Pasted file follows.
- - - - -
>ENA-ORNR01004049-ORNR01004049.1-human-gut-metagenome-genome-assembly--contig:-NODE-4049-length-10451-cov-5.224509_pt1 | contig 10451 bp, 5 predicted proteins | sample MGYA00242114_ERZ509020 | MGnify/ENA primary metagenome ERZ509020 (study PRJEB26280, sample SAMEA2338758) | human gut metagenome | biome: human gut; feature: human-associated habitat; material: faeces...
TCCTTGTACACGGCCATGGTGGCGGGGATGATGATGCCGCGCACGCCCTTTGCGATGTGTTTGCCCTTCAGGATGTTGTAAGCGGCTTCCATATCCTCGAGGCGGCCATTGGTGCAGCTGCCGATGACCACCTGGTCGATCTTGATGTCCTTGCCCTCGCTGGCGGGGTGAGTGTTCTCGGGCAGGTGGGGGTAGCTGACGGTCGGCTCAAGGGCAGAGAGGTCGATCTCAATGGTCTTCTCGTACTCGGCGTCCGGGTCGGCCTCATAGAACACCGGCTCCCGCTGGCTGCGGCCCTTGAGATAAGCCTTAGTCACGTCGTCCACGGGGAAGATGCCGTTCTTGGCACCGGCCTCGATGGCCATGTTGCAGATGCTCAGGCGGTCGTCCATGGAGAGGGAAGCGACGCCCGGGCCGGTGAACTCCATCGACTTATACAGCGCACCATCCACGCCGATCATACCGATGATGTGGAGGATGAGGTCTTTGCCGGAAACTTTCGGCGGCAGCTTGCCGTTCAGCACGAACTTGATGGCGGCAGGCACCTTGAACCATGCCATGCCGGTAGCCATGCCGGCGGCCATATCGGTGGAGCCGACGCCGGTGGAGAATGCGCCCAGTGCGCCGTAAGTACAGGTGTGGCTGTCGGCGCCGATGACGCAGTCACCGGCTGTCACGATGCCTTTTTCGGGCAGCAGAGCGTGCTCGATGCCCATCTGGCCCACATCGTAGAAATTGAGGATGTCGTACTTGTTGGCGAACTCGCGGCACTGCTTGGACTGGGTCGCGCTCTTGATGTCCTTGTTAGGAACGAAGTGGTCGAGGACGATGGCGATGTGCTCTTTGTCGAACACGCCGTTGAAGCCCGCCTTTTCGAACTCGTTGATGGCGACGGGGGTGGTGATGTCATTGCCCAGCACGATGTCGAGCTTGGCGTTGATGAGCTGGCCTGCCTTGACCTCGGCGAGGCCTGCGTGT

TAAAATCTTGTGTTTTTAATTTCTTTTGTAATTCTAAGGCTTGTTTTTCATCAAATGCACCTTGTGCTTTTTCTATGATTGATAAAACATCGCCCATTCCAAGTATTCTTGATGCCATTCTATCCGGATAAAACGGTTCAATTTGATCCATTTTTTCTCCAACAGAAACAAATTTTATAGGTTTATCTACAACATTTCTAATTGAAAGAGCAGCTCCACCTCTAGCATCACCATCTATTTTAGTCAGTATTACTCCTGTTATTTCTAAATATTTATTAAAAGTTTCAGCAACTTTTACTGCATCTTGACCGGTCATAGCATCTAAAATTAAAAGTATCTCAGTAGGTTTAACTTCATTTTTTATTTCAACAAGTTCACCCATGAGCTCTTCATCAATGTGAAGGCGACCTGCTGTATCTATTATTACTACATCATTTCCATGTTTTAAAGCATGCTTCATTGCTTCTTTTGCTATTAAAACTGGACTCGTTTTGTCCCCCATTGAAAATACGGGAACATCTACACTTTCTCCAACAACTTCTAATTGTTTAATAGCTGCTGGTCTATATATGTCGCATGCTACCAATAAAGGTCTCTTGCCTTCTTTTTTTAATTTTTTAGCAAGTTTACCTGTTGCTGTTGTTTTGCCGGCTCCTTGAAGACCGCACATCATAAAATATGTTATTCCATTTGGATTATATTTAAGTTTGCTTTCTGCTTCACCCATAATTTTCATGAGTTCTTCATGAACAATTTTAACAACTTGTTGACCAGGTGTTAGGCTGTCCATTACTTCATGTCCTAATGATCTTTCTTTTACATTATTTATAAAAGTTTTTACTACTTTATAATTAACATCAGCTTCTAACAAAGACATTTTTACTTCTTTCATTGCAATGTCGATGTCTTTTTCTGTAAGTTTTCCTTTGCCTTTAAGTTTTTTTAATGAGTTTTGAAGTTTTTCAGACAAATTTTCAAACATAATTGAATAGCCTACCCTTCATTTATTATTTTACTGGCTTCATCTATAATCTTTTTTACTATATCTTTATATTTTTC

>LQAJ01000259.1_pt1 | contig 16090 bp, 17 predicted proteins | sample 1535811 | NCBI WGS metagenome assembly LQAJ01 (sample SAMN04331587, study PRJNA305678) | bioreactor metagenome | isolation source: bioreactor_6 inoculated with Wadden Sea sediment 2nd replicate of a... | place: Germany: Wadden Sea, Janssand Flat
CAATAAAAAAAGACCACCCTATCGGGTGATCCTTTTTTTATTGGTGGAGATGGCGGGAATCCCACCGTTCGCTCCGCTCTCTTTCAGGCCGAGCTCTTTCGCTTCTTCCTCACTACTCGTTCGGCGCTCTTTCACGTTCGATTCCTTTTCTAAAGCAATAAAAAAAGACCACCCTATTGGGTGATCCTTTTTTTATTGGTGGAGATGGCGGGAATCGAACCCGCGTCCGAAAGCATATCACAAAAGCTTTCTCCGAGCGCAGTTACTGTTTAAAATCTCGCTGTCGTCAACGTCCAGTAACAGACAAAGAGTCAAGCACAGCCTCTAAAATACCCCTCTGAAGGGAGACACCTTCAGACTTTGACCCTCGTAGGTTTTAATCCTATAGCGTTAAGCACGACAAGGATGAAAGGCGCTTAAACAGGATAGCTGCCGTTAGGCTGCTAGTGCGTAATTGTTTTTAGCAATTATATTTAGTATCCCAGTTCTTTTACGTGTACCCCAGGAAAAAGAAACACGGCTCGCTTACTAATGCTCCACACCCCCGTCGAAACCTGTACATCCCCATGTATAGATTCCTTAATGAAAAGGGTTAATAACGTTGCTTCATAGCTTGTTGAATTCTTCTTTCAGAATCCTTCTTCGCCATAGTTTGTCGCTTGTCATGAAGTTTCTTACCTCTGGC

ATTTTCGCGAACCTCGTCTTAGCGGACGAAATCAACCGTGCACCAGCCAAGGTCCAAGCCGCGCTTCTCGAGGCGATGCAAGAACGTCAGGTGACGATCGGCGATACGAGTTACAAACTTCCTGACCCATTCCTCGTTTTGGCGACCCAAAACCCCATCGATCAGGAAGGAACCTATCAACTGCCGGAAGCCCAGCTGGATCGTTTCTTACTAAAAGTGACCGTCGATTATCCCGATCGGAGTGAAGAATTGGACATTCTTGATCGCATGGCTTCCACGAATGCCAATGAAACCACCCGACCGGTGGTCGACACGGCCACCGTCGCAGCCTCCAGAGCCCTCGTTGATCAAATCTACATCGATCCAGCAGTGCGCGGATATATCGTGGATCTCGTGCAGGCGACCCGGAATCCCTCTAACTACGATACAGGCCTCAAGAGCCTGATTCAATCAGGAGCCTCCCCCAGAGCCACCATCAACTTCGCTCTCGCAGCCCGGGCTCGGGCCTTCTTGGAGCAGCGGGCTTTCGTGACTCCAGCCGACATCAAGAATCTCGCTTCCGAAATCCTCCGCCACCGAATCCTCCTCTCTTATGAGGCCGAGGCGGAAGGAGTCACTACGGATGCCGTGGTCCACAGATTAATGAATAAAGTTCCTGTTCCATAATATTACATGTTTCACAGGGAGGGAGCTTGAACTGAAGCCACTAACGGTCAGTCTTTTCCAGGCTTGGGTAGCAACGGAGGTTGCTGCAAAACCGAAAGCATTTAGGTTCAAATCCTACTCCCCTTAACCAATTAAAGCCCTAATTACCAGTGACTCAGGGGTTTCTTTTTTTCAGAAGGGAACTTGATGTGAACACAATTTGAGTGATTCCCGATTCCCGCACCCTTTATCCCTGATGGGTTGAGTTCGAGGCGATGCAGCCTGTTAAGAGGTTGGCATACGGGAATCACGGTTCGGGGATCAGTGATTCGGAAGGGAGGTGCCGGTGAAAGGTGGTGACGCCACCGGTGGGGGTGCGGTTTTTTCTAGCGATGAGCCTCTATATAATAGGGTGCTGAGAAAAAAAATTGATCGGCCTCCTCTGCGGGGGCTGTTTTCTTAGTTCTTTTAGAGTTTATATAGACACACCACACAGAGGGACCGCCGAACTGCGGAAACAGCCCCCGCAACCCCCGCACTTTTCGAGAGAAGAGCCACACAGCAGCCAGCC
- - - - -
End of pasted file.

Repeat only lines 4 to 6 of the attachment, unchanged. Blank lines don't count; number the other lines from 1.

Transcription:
>LQAJ01000259.1_pt1 | contig 16090 bp, 17 predicted proteins | sample 1535811 | NCBI WGS metagenome assembly LQAJ01 (sample SAMN04331587, study PRJNA305678) | bioreactor metagenome | isolation source: bioreactor_6 inoculated with Wadden Sea sediment 2nd replicate of a... | place: Germany: Wadden Sea, Janssand Flat
CAATAAAAAAAGACCACCCTATCGGGTGATCCTTTTTTTATTGGTGGAGATGGCGGGAATCCCACCGTTCGCTCCGCTCTCTTTCAGGCCGAGCTCTTTCGCTTCTTCCTCACTACTCGTTCGGCGCTCTTTCACGTTCGATTCCTTTTCTAAAGCAATAAAAAAAGACCACCCTATTGGGTGATCCTTTTTTTATTGGTGGAGATGGCGGGAATCGAACCCGCGTCCGAAAGCATATCACAAAAGCTTTCTCCGAGCGCAGTTACTGTTTAAAATCTCGCTGTCGTCAACGTCCAGTAACAGACAAAGAGTCAAGCACAGCCTCTAAAATACCCCTCTGAAGGGAGACACCTTCAGACTTTGACCCTCGTAGGTTTTAATCCTATAGCGTTAAGCACGACAAGGATGAAAGGCGCTTAAACAGGATAGCTGCCGTTAGGCTGCTAGTGCGTAATTGTTTTTAGCAATTATATTTAGTATCCCAGTTCTTTTACGTGTACCCCAGGAAAAAGAAACACGGCTCGCTTACTAATGCTCCACACCCCCGTCGAAACCTGTACATCCCCATGTATAGATTCCTTAATGAAAAGGGTTAATAACGTTGCTTCATAGCTTGTTGAATTCTTCTTTCAGAATCCTTCTTCGCCATAGTTTGTCGCTTGTCATGAAGTTTCTTACCTCTGGC

ATTTTCGCGAACCTCGTCTTAGCGGACGAAATCAACCGTGCACCAGCCAAGGTCCAAGCCGCGCTTCTCGAGGCGATGCAAGAACGTCAGGTGACGATCGGCGATACGAGTTACAAACTTCCTGACCCATTCCTCGTTTTGGCGACCCAAAACCCCATCGATCAGGAAGGAACCTATCAACTGCCGGAAGCCCAGCTGGATCGTTTCTTACTAAAAGTGACCGTCGATTATCCCGATCGGAGTGAAGAATTGGACATTCTTGATCGCATGGCTTCCACGAATGCCAATGAAACCACCCGACCGGTGGTCGACACGGCCACCGTCGCAGCCTCCAGAGCCCTCGTTGATCAAATCTACATCGATCCAGCAGTGCGCGGATATATCGTGGATCTCGTGCAGGCGACCCGGAATCCCTCTAACTACGATACAGGCCTCAAGAGCCTGATTCAATCAGGAGCCTCCCCCAGAGCCACCATCAACTTCGCTCTCGCAGCCCGGGCTCGGGCCTTCTTGGAGCAGCGGGCTTTCGTGACTCCAGCCGACATCAAGAATCTCGCTTCCGAAATCCTCCGCCACCGAATCCTCCTCTCTTATGAGGCCGAGGCGGAAGGAGTCACTACGGATGCCGTGGTCCACAGATTAATGAATAAAGTTCCTGTTCCATAATATTACATGTTTCACAGGGAGGGAGCTTGAACTGAAGCCACTAACGGTCAGTCTTTTCCAGGCTTGGGTAGCAACGGAGGTTGCTGCAAAACCGAAAGCATTTAGGTTCAAATCCTACTCCCCTTAACCAATTAAAGCCCTAATTACCAGTGACTCAGGGGTTTCTTTTTTTCAGAAGGGAACTTGATGTGAACACAATTTGAGTGATTCCCGATTCCCGCACCCTTTATCCCTGATGGGTTGAGTTCGAGGCGATGCAGCCTGTTAAGAGGTTGGCATACGGGAATCACGGTTCGGGGATCAGTGATTCGGAAGGGAGGTGCCGGTGAAAGGTGGTGACGCCACCGGTGGGGGTGCGGTTTTTTCTAGCGATGAGCCTCTATATAATAGGGTGCTGAGAAAAAAAATTGATCGGCCTCCTCTGCGGGGGCTGTTTTCTTAGTTCTTTTAGAGTTTATATAGACACACCACACAGAGGGACCGCCGAACTGCGGAAACAGCCCCCGCAACCCCCGCACTTTTCGAGAGAAGAGCCACACAGCAGCCAGCC